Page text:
Persons wishing to convert from Islam to another religion sometimes experience social harassment and violence from relatives and neighbors.
Turkey has a democratic government and strong tradition of secularism. Nevertheless, the Turkish state's interpretation of secularism has resulted in religious freedom violations for many of Turkey's citizens. The 2009 U.S. Commission on International Religious Freedom report placed Turkey on its Watch List' with countries such as Afghanistan, Cuba, the Russian Federation, and Venezuela.
According to the report, the situation for Jews in Turkey is better than in other majority Muslim countries. Jews report being able to worship freely and their places of worship generally government protection when it is required. Jews also operate their own schools, hospitals, two elderly homes, and welfare institutions, as well as a newspaper. Nevertheless, concerns have arisen in recent years because of attacks by extremists on synagogues in 2003 and 2004, as well as growing anti-Semitism in some sectors of the Turkish media and society.
Roman Catholics have sometimes also been subjected to violent societal attacks. In February 2006, an Italian Catholic priest was shot to death in his church in Trabzon, reportedly by a youth angered over the caricatures of the Muslim prophet in Danish newspapers. Prime Minister Erdoğan and other government officials strongly condemned the killing. A 16 year-old boy was subsequently charged with the murder and sentenced to 19 years in prison. In December 2007, a 19 year-old stabbed a Catholic priest outside a church in Izmir; the priest was treated and released the following day. According to newspaper reports, the assailant, who had been arrested, admitted that he had been influenced by a recent television program that depicted Christian missionaries as infiltrators who take advantage of poor people. Roman Catholics also have had their property confiscated by the government.
The Armenian Patriarch, head of the Armenian Orthodox Church, also lacks the status of legal personality and there is no seminary in Turkey to educate its clerics since the closure of the last remaining seminar by the state. As with the Ecumenical Patriarch, the Armenian Patriarchate experiences direct Turkish government interference in the selection of its religious leadership, and the Turkish state also prevents the Armenian Orthodox community, which the State Department estimates at 65,000, from operating an independent seminary. In 2006, the Armenian Patriarch submitted a proposal to the Minister of Education to enable his community to establish a faculty in Armenian at a state university with instruction by the Patriarch. Under current restrictions, only the Sunni Muslim community can legally operate institutions to train new clergy in Turkey for future leadership.
Patriarch Bartholomew I, most senior bishop among equals in the traditional hierarchy of Orthodox Christianity, said that he felt "crucified" living in Turkey under a government that did not recognize the ecumenical status of Patriarch and would like to see his Patriarchate die out. The AK Party government criticized Bartholomew I, deputy prime minister Arınç said that the Orthodox Church enjoyed their religious rights during the AK Party government and foreign minister, Davutoğlu said that he wished those remarks were a "slip of the tongue". In response to the government's criticism, Bartholomew's lawyer said when the patriarchate was criticizing government he was referring to the state, not this government in particular. Erdoğan, Turkish Prime Minister said that “When it comes to the question, ‘Are you recognizing [him] as ecumenical?’ I wouldn’t be annoyed by it [this title]. Since it didn’t annoy my ancestors, it will not annoy me, either. But it may annoy some [people] in my country”. A number of the Church's properties and schools, such as the Halki Theological School and the Greek Orthodox orphanage in Büyükada have been expropriated or closed. However, following a ruling by the European Court of Human Rights, the deed to the orphanage was returned to the Ecumenical Patriarchate on November 29, 2010.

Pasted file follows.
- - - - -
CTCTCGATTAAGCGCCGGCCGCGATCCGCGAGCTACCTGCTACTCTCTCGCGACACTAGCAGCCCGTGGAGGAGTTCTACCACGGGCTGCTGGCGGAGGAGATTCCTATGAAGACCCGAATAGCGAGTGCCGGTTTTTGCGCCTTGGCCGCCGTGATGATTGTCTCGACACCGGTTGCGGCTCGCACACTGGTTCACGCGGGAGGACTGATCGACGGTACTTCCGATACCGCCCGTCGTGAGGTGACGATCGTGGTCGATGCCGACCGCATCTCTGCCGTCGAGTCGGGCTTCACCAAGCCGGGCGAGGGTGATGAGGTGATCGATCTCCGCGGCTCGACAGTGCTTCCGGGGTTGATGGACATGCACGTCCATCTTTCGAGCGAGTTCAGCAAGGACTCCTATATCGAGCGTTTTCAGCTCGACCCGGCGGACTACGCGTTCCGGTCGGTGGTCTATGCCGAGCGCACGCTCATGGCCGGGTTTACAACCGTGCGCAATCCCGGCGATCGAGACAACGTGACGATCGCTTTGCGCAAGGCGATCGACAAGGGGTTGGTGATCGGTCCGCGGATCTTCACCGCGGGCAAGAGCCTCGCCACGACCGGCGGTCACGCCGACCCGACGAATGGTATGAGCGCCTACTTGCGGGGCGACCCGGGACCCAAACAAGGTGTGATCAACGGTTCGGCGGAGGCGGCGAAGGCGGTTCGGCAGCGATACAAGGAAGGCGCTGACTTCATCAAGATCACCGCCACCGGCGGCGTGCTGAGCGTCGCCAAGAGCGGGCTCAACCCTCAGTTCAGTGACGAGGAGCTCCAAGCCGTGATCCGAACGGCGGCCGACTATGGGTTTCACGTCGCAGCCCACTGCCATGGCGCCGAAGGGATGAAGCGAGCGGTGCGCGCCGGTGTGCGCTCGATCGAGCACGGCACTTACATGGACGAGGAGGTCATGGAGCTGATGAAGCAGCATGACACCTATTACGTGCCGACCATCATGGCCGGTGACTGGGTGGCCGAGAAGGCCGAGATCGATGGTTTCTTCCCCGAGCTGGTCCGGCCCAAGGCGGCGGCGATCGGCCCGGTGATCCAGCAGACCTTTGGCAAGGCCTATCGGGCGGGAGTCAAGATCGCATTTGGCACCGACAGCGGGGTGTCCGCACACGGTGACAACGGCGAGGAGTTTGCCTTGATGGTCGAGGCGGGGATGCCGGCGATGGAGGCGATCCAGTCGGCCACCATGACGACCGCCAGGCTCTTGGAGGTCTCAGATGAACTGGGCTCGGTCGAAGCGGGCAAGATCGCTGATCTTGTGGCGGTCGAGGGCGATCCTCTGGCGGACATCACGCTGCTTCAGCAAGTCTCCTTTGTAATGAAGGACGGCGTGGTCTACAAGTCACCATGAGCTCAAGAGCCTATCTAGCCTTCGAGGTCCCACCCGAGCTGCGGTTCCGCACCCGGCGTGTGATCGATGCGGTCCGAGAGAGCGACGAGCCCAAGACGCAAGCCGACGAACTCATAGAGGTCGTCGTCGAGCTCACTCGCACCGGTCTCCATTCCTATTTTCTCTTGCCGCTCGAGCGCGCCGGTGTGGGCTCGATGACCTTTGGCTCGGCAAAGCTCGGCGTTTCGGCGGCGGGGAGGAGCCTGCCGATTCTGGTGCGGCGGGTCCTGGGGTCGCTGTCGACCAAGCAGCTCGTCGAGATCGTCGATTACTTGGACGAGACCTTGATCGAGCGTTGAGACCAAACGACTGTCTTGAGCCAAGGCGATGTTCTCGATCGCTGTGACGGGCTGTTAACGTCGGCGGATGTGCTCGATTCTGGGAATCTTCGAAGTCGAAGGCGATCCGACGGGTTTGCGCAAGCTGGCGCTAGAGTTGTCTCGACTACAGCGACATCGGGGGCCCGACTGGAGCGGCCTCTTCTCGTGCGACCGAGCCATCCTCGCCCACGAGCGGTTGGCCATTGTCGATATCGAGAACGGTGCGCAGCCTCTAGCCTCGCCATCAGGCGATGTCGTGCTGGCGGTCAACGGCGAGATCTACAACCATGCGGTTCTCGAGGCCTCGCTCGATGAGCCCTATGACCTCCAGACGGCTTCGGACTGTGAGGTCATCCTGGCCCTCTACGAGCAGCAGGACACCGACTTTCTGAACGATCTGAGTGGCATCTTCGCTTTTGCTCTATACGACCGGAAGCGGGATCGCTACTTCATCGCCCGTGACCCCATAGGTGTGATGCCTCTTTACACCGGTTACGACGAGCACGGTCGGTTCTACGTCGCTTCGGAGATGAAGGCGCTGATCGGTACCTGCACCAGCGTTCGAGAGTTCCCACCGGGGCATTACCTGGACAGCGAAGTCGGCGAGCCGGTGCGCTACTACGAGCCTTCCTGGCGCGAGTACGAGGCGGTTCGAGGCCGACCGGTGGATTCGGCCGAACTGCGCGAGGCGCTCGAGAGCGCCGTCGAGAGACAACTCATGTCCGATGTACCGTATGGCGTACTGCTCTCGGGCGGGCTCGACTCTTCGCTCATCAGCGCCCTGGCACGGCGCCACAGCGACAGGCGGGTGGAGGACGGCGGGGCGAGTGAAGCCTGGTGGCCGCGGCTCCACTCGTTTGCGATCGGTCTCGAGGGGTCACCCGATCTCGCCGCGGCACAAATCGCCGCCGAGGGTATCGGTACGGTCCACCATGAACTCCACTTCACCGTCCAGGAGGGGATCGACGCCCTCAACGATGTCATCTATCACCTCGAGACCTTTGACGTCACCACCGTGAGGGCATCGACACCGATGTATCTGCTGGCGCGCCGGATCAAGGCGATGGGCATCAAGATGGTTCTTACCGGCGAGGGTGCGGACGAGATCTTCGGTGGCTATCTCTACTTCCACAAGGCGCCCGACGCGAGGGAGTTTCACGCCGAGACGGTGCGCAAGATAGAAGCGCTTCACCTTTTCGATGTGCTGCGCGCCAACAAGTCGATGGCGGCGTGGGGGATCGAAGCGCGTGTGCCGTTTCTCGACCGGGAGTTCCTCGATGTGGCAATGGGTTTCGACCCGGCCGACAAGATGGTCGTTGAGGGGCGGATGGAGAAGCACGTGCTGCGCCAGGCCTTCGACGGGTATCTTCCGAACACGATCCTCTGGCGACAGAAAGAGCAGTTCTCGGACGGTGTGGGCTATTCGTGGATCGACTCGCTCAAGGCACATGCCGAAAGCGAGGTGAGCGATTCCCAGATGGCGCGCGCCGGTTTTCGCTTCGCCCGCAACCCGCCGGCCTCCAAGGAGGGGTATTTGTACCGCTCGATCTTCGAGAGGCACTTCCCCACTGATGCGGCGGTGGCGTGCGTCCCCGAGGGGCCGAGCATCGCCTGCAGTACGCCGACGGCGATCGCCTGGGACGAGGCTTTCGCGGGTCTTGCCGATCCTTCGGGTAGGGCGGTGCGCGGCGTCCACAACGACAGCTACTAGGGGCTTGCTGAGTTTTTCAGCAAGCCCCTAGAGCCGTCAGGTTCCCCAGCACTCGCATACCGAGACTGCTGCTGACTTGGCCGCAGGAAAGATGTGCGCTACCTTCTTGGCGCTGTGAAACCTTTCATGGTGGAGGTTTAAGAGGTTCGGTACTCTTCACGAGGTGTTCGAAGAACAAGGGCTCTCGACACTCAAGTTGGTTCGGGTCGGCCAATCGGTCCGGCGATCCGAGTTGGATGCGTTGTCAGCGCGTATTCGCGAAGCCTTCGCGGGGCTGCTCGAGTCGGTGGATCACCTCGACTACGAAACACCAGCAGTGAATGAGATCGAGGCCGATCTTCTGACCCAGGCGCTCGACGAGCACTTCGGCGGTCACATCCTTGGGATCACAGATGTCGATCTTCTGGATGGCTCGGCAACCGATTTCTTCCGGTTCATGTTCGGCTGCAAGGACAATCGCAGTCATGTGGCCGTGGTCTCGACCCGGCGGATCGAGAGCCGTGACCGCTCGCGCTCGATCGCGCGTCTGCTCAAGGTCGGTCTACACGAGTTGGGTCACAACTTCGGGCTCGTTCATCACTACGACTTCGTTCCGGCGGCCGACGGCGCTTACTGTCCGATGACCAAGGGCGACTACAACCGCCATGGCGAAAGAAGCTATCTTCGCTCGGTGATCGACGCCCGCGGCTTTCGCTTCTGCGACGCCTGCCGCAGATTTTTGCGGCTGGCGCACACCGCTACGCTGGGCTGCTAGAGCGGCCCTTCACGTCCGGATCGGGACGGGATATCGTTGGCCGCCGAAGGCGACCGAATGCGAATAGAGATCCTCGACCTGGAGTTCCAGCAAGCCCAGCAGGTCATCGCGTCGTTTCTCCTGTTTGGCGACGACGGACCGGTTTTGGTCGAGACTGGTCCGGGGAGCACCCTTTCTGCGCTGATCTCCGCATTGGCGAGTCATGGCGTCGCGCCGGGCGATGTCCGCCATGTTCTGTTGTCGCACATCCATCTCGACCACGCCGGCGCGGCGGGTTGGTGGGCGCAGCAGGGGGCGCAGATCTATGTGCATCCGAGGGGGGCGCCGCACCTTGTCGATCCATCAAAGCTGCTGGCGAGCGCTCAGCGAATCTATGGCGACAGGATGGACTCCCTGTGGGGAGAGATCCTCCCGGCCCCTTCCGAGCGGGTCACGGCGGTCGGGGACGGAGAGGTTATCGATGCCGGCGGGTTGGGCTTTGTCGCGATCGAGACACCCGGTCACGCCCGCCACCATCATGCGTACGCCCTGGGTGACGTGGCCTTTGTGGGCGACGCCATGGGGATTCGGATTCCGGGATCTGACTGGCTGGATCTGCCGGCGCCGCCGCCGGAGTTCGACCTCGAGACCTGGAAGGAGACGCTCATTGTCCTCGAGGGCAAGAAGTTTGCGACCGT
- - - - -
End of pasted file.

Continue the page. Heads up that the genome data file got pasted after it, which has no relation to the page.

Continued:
According to the KONDA Research and Consultancy survey on religiosity carried out throughout Turkey on 2007:
- 0.9% defined themselves as "someone with no religious conviction" (Atheist).
- 2.3% defined themselves as "someone who does not believe in religious obligations" (Non-believer).
- 34.3 % defined themselves as "a believer who does not fulfill religious obligations" (Believer).
- 52.8% defined themselves as "a religious person who strives to fulfill religious obligations" (Religious)
- 9.7% defined themselves as "a fully devout person fulfilling all religious obligations" (Fully devout).
And for specific religious practices:
The worship practices by the people in Turkey:
According to a 2003 study by Çarkoglu, Ergüder, and Kalaycıoğlu:
|Belief in ...||Believes||No belief||No response|
|Heaven and hell||96.2%||3.4%||0.4%|
|Existence of spirit||95.5%||3.9%||0.6%|
|Existence of the devil||92.1%||7.5%||0.4%|
- 94% of Turkish citizens responded: "I believe there is a God".
- 1% responded: "I believe there is some sort of spirit or life force".
- 1% responded: "I don't believe there is any sort of spirit, God, or life force".
See also 
- Islam in Turkey
- Christianity in Turkey
- Judaism in Turkey
- Hinduism in Turkey
- Cultural Muslim
- List of mosques in Turkey
- List of synagogues in Turkey
- Headscarf controversy in Turkey
- Religion by country